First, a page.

ABU DHABI // Masdar, the Government-owned clean energy company, is resubmitting four of six schemes to earn carbon credits, UN records show. Masdar officials said the applications were being resubmitted because of a change of scope by ADNOC. Masdar had agreed to obtain the credits and sell them on behalf of ADNOC, taking a sliver of the profit for itself in a business model it hopes to replicate across the region.
Sam Nader, the director of Masdar's Carbon Management Unit, said the company had already registered three projects with the UN Framework Convention on Climate Change, which would begin to earn credits as early as next June. "Masdar is extremely interested in playing a major role in carbon reductions and monetisation," Mr Nader said. Documents from the UN Environment Programme show that the four resubmitted applications all relate to plans at Abu Dhabi National Oil Company (ADNOC) to install technology to capture extra natural gas from oil and gas operations and re-route it for use in the firm's power stations.
The four projects would have earned a combined 291,000 credits, one for each tonne of greenhouse emissions they prevented from going into the atmosphere. As of yesterday, those credits would have been valued at about 3.9 million (Dh21.4m) a year based on European credits trading.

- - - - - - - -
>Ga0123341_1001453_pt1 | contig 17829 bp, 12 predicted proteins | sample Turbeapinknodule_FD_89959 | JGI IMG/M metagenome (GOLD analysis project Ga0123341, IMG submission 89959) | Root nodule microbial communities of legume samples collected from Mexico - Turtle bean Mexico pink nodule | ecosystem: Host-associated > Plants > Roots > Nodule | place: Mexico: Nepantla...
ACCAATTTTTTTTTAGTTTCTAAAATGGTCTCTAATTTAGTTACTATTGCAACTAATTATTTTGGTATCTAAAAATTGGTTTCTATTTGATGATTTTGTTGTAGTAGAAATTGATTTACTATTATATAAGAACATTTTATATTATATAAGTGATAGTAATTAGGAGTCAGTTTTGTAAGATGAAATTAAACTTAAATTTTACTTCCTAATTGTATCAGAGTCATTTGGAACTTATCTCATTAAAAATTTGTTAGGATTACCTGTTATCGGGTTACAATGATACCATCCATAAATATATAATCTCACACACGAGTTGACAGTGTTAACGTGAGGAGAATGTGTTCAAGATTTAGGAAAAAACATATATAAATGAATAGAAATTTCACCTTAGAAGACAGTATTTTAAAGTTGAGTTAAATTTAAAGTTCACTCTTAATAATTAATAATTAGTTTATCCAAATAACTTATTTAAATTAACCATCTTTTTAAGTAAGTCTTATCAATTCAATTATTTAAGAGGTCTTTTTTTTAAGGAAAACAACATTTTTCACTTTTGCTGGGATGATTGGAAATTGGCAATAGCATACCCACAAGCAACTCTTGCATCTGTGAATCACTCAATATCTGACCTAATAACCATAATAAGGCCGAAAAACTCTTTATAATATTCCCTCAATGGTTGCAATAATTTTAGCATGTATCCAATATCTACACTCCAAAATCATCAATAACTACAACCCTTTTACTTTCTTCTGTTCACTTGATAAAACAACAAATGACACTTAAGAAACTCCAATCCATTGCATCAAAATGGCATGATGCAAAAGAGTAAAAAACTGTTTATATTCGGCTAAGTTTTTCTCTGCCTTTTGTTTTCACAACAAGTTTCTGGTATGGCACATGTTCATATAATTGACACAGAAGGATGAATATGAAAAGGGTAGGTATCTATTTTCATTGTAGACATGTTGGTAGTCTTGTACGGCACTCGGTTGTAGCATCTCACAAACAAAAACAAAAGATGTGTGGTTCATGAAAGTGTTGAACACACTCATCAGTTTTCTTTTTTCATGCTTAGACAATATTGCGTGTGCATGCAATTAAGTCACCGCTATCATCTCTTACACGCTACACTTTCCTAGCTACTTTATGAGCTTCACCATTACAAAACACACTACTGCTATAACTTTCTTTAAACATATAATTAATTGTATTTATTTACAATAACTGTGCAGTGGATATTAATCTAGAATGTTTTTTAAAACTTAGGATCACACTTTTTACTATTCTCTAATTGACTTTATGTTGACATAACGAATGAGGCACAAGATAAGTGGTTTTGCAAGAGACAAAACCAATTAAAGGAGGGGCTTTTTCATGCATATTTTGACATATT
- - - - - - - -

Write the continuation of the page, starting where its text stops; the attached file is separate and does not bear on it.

To obtain UN certification for carbon credits, applicants spend more than US$300,000 (Dh1.1m) for each project and undergo about nine months of tests, audits and documentation, said Shezan Amiji, the managing director of the environmental consultancy EcoVentures. "If you have to start again, you basically waste a year," Mr Amiji said. "It can really slow you down." ADNOC has proved to be a stumbling block in a separate Masdar project to capture carbon emissions from four industrial sites across the emirate and sell it to the oil company for permanent burial in old oil wells.
ADNOC officials said they needed more time to study the effects carbon gas would have on the geology of its oil wells. Another challenge for Masdar concerns the future of the carbon credit market itself. The Kyoto treaty that led to their creation is expiring in 2012 and the fate of the so-called Clean Development Mechanism is now in the hands of negotiators, who are gathering in Copenhagen in December to work on a new treaty to deal with global warming.
The system works by allowing firms in developing countries to earn Certified Emissions Reductions through the UN for each tonne of carbon they keep out of the atmosphere. The credits are sold to utilities and others in industrialised countries that need to offset their emissions to get under the limits set by the Kyoto treaty on global warming. Several developing nations, including China, India and Brazil, make hundreds of millions of dollars a year on carbon credits, but they have been slow to take off in the Middle East.